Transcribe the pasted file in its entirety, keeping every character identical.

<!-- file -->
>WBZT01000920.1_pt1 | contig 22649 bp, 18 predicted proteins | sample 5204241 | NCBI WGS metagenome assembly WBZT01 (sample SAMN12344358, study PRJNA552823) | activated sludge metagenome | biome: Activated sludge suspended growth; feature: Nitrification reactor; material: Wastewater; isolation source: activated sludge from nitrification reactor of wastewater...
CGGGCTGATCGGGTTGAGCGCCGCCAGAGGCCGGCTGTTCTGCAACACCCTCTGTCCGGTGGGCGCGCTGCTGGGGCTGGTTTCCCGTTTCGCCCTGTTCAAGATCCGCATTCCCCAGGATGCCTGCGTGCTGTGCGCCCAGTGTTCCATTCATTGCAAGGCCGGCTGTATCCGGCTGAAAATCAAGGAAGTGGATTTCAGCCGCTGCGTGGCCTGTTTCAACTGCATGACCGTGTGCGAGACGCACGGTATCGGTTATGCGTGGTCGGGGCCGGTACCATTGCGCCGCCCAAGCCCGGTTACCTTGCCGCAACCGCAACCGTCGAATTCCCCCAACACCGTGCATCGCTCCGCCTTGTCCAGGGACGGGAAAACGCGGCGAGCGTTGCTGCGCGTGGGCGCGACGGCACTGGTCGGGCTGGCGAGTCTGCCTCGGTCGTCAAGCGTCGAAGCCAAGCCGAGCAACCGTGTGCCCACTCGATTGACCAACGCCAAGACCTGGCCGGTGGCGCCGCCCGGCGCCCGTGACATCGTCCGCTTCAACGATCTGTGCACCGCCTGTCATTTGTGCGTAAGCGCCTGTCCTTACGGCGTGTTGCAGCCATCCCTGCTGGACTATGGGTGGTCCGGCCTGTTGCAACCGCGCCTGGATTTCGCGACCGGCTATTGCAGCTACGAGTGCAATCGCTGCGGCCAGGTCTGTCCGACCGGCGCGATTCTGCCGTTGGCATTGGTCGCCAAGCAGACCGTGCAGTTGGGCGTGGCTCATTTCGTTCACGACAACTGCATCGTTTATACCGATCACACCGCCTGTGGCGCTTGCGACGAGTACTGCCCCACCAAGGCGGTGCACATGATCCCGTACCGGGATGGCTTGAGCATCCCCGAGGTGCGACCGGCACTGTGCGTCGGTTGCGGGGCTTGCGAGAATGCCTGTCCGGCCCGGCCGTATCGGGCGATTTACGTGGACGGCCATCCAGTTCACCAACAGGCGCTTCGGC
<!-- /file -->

>WBZT01000920.1_pt1 | contig 22649 bp, 18 predicted proteins | sample 5204241 | NCBI WGS metagenome assembly WBZT01 (sample SAMN12344358, study PRJNA552823) | activated sludge metagenome | biome: Activated sludge suspended growth; feature: Nitrification reactor; material: Wastewater; isolation source: activated sludge from nitrification reactor of wastewater...
CGGGCTGATCGGGTTGAGCGCCGCCAGAGGCCGGCTGTTCTGCAACACCCTCTGTCCGGTGGGCGCGCTGCTGGGGCTGGTTTCCCGTTTCGCCCTGTTCAAGATCCGCATTCCCCAGGATGCCTGCGTGCTGTGCGCCCAGTGTTCCATTCATTGCAAGGCCGGCTGTATCCGGCTGAAAATCAAGGAAGTGGATTTCAGCCGCTGCGTGGCCTGTTTCAACTGCATGACCGTGTGCGAGACGCACGGTATCGGTTATGCGTGGTCGGGGCCGGTACCATTGCGCCGCCCAAGCCCGGTTACCTTGCCGCAACCGCAACCGTCGAATTCCCCCAACACCGTGCATCGCTCCGCCTTGTCCAGGGACGGGAAAACGCGGCGAGCGTTGCTGCGCGTGGGCGCGACGGCACTGGTCGGGCTGGCGAGTCTGCCTCGGTCGTCAAGCGTCGAAGCCAAGCCGAGCAACCGTGTGCCCACTCGATTGACCAACGCCAAGACCTGGCCGGTGGCGCCGCCCGGCGCCCGTGACATCGTCCGCTTCAACGATCTGTGCACCGCCTGTCATTTGTGCGTAAGCGCCTGTCCTTACGGCGTGTTGCAGCCATCCCTGCTGGACTATGGGTGGTCCGGCCTGTTGCAACCGCGCCTGGATTTCGCGACCGGCTATTGCAGCTACGAGTGCAATCGCTGCGGCCAGGTCTGTCCGACCGGCGCGATTCTGCCGTTGGCATTGGTCGCCAAGCAGACCGTGCAGTTGGGCGTGGCTCATTTCGTTCACGACAACTGCATCGTTTATACCGATCACACCGCCTGTGGCGCTTGCGACGAGTACTGCCCCACCAAGGCGGTGCACATGATCCCGTACCGGGATGGCTTGAGCATCCCCGAGGTGCGACCGGCACTGTGCGTCGGTTGCGGGGCTTGCGAGAATGCCTGTCCGGCCCGGCCGTATCGGGCGATTTACGTGGACGGCCATCCAGTTCACCAACAGGCGCTTCGGC